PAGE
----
Libby: Guidelines for Using the App to Optimal Effect (Without Excessive Anxiety)

Most of us know about Libby by now—or at least, the ones in close proximity to me do, because I talk about it a little too much. In fairness to me, it’s a pretty great app.

Libby lets you access your library’s digital book options through your phone. Most notably, Libby makes listening to audiobooks on your phone as easy as Audible, but without the monthly subscription or credit limits.

Magic.

But like most magic, there is indeed a catch. Sometimes the selection of audiobooks is limited. And sometimes, you must get on a waitlist before listening.

Which can be where this gets messy—there’s nothing quite like waiting for weeks for your book, only to have five all become available within a matter of days.

Frankly, it’s rude.

And it can cause some level of stress as I try to get through them all before the library steals them all back from me.

So, I’ve picked up a few guidelines to help optimize use of the app with minimal reader anxiety.

1. Don’t Max Out Your Hold List

Libby lets you put as many as 15 audiobooks on hold at once.

And look. I know. It’s tempting. When I first started on Libby, I turned my holds into an extension of my Goodreads To Read list. It’s there, might as well use it, I thought. And it’s just so tempting—15 whole books all nicely queued up, and you’re already in line to read them all.

But let me tell you what happens next when you do that.

You still don’t have anything to listen to now, because wait lists. But in two weeks you’ll have six books suddenly available, all at once.

And they’ll just start disappearing off your phone again before you even get to most of them. Even though you’re maxing out every second of listening time you can find—listening while doing dishes, listening while taking out the trash, listening—yes—while in the shower.

You still won’t get to them all.

So do yourself a favor and refrain from queueing up title after title until your wait list is full. It’s a recipe for disaster. All you’ll be left with is a long list of titles you didn’t get to finish.

Which brings me to guideline #2

2. Let it Go

When your Libby queue gets out of control—and it can be hard to predict, because you’re relying on strangers to adhere to average reading turnaround times—sometimes you just have to roll with the punches.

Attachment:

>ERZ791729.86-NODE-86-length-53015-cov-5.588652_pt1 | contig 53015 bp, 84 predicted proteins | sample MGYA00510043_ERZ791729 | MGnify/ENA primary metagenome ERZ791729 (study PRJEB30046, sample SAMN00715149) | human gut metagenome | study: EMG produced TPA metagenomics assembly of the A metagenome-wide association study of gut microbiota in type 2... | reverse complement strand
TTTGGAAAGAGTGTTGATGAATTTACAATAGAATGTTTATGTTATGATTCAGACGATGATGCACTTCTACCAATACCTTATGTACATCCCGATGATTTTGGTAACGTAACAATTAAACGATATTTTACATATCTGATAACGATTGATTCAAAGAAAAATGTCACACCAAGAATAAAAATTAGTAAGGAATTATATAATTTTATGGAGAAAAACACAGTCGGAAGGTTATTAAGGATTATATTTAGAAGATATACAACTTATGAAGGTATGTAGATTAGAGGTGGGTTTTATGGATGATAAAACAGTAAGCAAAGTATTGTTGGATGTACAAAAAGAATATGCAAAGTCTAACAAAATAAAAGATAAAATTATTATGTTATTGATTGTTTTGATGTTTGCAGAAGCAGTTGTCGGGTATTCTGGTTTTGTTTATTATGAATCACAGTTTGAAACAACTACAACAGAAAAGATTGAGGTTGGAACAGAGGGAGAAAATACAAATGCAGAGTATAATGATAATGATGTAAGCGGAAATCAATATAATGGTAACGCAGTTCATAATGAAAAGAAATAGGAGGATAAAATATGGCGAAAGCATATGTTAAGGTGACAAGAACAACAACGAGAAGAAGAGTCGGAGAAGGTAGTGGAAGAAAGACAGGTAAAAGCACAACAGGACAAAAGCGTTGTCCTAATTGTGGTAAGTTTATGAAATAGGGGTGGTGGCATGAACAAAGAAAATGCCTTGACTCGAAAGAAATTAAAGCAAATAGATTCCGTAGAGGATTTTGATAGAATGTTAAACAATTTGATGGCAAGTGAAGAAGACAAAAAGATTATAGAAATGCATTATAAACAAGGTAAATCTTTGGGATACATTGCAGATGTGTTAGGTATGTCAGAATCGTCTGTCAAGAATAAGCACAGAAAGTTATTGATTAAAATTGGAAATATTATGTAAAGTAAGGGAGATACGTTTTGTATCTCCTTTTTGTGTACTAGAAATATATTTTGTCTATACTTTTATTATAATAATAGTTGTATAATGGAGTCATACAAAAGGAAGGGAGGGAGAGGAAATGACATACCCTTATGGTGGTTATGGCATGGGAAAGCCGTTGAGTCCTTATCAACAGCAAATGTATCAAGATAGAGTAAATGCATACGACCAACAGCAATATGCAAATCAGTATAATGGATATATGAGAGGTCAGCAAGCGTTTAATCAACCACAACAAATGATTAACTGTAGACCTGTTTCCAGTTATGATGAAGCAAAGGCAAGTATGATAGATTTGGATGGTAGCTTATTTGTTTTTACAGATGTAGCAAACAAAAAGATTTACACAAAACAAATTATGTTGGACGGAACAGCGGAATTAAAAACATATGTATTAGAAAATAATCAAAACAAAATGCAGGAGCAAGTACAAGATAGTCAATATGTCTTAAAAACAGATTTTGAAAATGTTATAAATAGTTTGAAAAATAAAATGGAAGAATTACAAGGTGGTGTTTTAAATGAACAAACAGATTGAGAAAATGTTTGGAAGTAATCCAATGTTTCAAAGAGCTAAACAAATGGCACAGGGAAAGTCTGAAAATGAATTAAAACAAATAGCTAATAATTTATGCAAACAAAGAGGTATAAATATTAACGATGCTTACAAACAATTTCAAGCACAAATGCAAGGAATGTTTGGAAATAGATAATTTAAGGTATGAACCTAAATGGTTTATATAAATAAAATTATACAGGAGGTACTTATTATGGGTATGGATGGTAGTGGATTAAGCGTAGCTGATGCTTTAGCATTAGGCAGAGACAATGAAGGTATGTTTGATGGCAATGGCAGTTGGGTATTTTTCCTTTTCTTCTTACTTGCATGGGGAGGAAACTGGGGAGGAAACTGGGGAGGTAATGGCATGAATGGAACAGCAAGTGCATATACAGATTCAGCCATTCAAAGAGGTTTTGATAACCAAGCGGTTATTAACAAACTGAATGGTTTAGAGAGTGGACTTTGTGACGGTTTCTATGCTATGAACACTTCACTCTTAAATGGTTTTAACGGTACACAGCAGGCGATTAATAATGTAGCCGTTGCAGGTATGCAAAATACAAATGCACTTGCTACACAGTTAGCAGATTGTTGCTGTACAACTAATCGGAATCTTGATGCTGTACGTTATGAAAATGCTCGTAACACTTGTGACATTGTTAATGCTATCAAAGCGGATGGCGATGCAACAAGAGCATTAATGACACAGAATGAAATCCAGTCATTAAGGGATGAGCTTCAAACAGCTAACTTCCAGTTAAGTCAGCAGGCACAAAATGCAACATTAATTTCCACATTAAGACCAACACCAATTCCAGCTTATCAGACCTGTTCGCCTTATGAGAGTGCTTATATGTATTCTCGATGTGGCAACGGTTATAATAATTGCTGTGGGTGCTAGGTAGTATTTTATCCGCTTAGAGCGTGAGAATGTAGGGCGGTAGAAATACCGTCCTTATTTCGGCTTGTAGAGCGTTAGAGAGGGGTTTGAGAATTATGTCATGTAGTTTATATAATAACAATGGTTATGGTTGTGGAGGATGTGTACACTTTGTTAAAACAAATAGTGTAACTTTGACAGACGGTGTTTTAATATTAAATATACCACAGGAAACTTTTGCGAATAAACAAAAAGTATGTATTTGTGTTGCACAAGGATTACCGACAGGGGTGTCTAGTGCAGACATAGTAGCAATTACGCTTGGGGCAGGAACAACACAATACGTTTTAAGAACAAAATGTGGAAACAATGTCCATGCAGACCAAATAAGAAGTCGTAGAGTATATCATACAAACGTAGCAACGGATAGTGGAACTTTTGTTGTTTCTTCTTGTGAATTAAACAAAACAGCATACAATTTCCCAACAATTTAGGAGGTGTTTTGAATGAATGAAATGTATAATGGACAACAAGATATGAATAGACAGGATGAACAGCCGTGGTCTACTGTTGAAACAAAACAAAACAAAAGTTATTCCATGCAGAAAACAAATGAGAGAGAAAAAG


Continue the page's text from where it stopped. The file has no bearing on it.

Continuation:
It’s okay. Send that an occasional book back without getting to it. You have three other books available to keep you busy already, and there’s like eight people waiting to read it next. It’s just being a good library citizen.

When I get myself into this pickle (a semi-frequent occurrence—do as I say, not as I do) I have to make some hard choices. But it takes the pressure off, so I can better enjoy the ones I get through—and someone else can enjoy the others.

Then I put those lost books right back into my hold queue, hopefully to resurface at a better time.

3. Use Goodreads to Update Your Progress Tag

There was one book I got really hooked on and then realized I wouldn’t have time to finish it before the library stole it back off my phone.

No, I don’t want to talk about it.

What hurt most was not even that I’d have to wait several seek to access the book again. It was that I had no idea if I’d be able to pick up where I left off. This is, honestly, still TBD.

But in a pinch, I realized I can use Goodreads’s Update Your Progress feature to pseudo-bookmark my place. And this took a huge amount of anxiety away.

This book will come back to me someday. And I will be ready for it.

4. Space Out Your Holds

Because popular titles are often have long wait lists, if you want to max out your reads, you’ll need to keep a running list of holds in your queue. Which, of course, increases your risk of a backlog. But a slight amount of overlap is to your advantage—it means you won’t have down time between reads.

To truly optimize this delicate balance (and what is reading about if not intense, meticulous optimization), I have learned to space out my hold requests. This helps control where you are in the queue and reduces the stress of having too many hit in the same high time frame.

Libby is great and not actually stressful.

I truly love Libby. I know my Type A description makes it sound intense, but it’s a fantastic tool and in the hands of someone less wound up, I don’t know, maybe you don’t even need rules.

I need rules.

But all the same, Libby has been an incredible game changer for my reading habits, and it’s already let me get through a lot more books, more quickly, without sacrificing enjoyment.

There’s nothing I love more than to take in a book via headphones, hands-free, while on a run or commuting on metro. And Libby has let me do that without creating a budget line for it, and has kept me flush with great options.

Happy reading, listeners.

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